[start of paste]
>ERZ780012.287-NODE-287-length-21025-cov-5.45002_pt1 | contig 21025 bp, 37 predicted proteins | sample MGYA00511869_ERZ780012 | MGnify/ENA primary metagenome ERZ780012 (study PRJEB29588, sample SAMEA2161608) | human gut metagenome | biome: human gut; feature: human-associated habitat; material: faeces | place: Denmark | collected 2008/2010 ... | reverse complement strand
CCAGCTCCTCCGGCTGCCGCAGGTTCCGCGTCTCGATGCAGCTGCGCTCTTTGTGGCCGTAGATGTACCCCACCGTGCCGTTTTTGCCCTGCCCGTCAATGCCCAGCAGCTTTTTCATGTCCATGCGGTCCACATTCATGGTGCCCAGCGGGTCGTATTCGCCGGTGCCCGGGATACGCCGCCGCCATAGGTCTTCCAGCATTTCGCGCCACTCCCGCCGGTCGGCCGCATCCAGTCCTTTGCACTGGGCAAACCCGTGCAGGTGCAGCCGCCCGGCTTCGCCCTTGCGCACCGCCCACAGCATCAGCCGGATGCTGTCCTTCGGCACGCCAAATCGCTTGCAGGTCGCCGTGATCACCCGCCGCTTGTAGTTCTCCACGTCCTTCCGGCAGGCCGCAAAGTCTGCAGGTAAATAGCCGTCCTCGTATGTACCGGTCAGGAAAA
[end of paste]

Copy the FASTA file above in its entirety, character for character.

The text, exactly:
>ERZ780012.287-NODE-287-length-21025-cov-5.45002_pt1 | contig 21025 bp, 37 predicted proteins | sample MGYA00511869_ERZ780012 | MGnify/ENA primary metagenome ERZ780012 (study PRJEB29588, sample SAMEA2161608) | human gut metagenome | biome: human gut; feature: human-associated habitat; material: faeces | place: Denmark | collected 2008/2010 ... | reverse complement strand
CCAGCTCCTCCGGCTGCCGCAGGTTCCGCGTCTCGATGCAGCTGCGCTCTTTGTGGCCGTAGATGTACCCCACCGTGCCGTTTTTGCCCTGCCCGTCAATGCCCAGCAGCTTTTTCATGTCCATGCGGTCCACATTCATGGTGCCCAGCGGGTCGTATTCGCCGGTGCCCGGGATACGCCGCCGCCATAGGTCTTCCAGCATTTCGCGCCACTCCCGCCGGTCGGCCGCATCCAGTCCTTTGCACTGGGCAAACCCGTGCAGGTGCAGCCGCCCGGCTTCGCCCTTGCGCACCGCCCACAGCATCAGCCGGATGCTGTCCTTCGGCACGCCAAATCGCTTGCAGGTCGCCGTGATCACCCGCCGCTTGTAGTTCTCCACGTCCTTCCGGCAGGCCGCAAAGTCTGCAGGTAAATAGCCGTCCTCGTATGTACCGGTCAGGAAAA